Biography of Controversial Writer Thomas Dixon Part 4
About the controversial writer Thomas Dixon, history and biography of the author of Birth of the Nation and other racist works.
FOOTNOTE PEOPLE IN U.S. HISTORY
THOMAS DIXON (1864-1946). Clergyman and writer.
The Clansman was made into a play which toured the country for five years, and during a 1906 run in New York, D.W. Griffith played the lead role. When motion picture critic Frank Woods handed the book to Griffith several years later, Griffith decided the time was right to revive the story. His gamble on the Clansman paid off handsomely. It proved to be the turning point in his career.
Karl Brown, one of Griffith's cameramen, reflected the general feeling of many involved in the project when he described The Clansman as "terribly biased, utterly unfair, filled with lies, distortions, and above all, the rankest kind of superstitions." But even Brown was enthralled with the transformation of The Clansman into The Birth of a Nation. He conceded that the 1915 film "had been perfectly orchestrated and the instrumentation flawless."
The Birth of a Nation became world-famous. It opened in New York City's Liberty Theatre at the unheard of price of $2 a ticket. Although produced at a cost of only $100,000, it grossed $18 million in the first few years after its release. Dixon, Griffith, and others wise enough to invest heavily in the movie made enormous profits.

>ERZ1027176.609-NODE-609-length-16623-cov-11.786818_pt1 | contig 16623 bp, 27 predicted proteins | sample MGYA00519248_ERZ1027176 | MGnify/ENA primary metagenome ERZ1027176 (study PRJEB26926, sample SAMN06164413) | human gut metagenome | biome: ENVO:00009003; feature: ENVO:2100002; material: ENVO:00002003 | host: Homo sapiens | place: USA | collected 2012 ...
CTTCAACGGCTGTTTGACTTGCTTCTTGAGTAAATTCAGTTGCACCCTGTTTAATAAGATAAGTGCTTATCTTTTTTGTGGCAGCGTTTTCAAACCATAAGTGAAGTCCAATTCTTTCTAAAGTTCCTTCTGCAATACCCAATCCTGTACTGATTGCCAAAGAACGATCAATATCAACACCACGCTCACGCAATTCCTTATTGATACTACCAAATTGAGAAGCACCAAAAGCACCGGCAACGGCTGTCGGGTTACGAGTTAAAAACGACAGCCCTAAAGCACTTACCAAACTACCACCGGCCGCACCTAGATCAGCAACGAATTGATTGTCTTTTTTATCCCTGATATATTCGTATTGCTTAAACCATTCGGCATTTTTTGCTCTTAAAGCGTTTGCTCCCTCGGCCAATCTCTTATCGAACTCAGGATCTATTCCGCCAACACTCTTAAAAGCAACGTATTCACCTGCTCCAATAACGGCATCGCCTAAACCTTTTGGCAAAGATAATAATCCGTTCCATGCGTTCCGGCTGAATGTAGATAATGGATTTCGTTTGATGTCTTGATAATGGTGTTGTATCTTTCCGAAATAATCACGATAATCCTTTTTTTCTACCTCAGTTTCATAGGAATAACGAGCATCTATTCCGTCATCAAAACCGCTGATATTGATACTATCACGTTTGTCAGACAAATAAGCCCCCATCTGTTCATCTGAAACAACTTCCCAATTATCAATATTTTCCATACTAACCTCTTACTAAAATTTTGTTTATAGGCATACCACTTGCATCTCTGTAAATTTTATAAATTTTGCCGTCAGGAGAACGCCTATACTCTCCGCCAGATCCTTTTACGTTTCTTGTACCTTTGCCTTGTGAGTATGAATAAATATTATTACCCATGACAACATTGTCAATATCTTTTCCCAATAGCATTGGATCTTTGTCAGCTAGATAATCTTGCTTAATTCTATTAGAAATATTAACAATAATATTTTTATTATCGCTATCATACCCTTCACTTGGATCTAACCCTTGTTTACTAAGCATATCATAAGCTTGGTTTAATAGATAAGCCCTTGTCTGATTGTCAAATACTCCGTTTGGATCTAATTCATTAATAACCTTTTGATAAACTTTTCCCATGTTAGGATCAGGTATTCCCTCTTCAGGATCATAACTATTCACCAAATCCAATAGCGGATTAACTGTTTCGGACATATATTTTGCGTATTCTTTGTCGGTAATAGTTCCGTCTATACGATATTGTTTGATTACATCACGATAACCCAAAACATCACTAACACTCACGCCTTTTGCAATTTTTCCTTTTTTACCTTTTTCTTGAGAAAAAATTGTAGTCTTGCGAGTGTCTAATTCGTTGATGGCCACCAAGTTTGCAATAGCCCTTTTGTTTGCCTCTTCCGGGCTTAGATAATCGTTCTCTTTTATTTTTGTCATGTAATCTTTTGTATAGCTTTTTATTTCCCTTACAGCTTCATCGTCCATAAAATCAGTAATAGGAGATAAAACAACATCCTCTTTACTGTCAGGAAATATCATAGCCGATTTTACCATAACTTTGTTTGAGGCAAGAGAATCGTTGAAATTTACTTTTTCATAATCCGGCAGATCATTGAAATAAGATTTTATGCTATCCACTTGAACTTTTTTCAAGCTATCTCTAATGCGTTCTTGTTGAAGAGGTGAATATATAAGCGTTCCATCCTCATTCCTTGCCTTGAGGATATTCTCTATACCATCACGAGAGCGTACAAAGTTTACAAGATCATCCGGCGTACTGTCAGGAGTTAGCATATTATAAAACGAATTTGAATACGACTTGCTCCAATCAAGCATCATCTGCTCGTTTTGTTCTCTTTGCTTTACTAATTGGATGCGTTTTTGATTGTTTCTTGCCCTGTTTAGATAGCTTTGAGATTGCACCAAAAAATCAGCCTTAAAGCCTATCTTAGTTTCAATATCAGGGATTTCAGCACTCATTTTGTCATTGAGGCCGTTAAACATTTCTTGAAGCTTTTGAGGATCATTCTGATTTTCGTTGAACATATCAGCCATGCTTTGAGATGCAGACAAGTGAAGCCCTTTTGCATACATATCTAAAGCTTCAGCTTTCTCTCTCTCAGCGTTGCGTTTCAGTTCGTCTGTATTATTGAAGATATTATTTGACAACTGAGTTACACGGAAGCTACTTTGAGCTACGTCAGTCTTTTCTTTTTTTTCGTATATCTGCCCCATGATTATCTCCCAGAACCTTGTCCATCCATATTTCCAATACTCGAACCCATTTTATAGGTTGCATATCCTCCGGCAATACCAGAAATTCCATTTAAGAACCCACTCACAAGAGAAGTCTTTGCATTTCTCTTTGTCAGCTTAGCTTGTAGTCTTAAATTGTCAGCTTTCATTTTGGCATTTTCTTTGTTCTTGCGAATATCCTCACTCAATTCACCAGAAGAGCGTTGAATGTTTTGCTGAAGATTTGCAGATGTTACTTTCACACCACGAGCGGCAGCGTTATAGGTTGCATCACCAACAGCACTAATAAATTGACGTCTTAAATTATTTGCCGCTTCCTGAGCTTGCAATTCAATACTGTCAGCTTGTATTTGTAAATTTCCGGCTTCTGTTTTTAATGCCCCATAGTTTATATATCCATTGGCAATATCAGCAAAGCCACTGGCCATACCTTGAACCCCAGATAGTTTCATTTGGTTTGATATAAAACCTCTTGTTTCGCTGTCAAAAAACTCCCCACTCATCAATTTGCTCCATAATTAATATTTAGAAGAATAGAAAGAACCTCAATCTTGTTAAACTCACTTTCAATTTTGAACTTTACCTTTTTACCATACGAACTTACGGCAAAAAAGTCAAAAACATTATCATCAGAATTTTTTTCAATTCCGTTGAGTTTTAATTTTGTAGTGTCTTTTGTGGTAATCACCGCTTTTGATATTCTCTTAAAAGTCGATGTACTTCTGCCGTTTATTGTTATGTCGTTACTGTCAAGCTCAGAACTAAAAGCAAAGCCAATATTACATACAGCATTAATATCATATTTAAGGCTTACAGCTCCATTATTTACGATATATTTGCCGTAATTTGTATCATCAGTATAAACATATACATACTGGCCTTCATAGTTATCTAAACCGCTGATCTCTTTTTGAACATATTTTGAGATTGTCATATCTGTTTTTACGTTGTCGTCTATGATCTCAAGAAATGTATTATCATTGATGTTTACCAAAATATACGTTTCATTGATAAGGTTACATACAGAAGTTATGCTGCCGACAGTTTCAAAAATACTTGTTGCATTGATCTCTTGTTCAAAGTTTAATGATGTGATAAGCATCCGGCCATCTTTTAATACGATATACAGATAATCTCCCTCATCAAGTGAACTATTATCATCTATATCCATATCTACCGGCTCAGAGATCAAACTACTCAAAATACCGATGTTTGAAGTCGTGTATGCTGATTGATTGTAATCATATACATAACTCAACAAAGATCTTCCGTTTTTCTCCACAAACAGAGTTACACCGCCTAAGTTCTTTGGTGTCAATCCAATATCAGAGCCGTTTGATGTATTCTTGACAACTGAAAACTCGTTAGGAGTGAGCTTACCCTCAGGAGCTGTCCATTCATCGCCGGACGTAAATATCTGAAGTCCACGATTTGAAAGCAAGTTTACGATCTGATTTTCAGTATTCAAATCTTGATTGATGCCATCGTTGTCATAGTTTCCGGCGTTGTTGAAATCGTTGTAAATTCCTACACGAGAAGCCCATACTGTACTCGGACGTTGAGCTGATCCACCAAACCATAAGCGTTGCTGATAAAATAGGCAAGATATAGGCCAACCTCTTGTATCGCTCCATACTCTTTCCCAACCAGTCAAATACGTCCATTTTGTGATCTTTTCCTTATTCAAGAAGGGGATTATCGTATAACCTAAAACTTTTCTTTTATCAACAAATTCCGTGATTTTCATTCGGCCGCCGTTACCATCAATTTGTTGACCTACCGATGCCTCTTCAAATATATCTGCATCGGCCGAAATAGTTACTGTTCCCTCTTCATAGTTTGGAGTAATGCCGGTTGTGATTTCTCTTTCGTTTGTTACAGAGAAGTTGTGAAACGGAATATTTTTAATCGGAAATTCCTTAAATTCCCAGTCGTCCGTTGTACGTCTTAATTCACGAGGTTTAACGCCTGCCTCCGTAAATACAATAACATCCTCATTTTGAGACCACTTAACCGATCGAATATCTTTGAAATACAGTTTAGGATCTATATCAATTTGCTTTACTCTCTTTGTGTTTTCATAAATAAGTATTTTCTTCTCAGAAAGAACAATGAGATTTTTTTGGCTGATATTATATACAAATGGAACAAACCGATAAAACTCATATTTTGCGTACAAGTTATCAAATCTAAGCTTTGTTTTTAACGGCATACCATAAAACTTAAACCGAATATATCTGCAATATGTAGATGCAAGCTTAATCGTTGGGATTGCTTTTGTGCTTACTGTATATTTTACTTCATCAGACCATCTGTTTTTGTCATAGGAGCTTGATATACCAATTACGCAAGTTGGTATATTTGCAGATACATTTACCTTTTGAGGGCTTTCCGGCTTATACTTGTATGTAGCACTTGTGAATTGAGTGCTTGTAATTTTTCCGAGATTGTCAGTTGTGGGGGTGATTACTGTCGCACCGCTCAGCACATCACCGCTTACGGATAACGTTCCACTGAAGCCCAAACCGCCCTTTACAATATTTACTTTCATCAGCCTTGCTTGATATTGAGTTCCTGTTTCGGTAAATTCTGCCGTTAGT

On Wall Street, Dixon lost a fortune in the panic of 1907. But he made another with more writing and through his connection with the motion picture industry in Hollywood. This fortune he lost in a foolish real estate venture. At 70 he was appointed by a Republican friend to be clerk of the federal court of the eastern district of North Carolina. The timing was right. His wife was ill, and funds were practically nonexistent. He continued to work on his autobiography and on a novel--The Flaming Sword--about Negro communists who take over the U.S. A Miss Madelyn Donovan assisted him. In December of 1937 his wife died. In February of 1939 Dixon had a cerebral hemorrhage, and Miss Donovan, knowing he needed constant care, married him at his beside. Incapacitated, he lived on for almost seven years and died bankrupt.
Why has it been so difficult to keep the memory of this unusual man alive? Perhaps because he was truly a paradox and, as such, perplexing. Or perhaps because his principal themes--the inferiority of blacks, women, and communists--are slowly being laid to rest in a forgettable past. At any rate, Dixon was right when, in the last months of his life, agonizing over old age and illness, he said, "I have outlived my fame."
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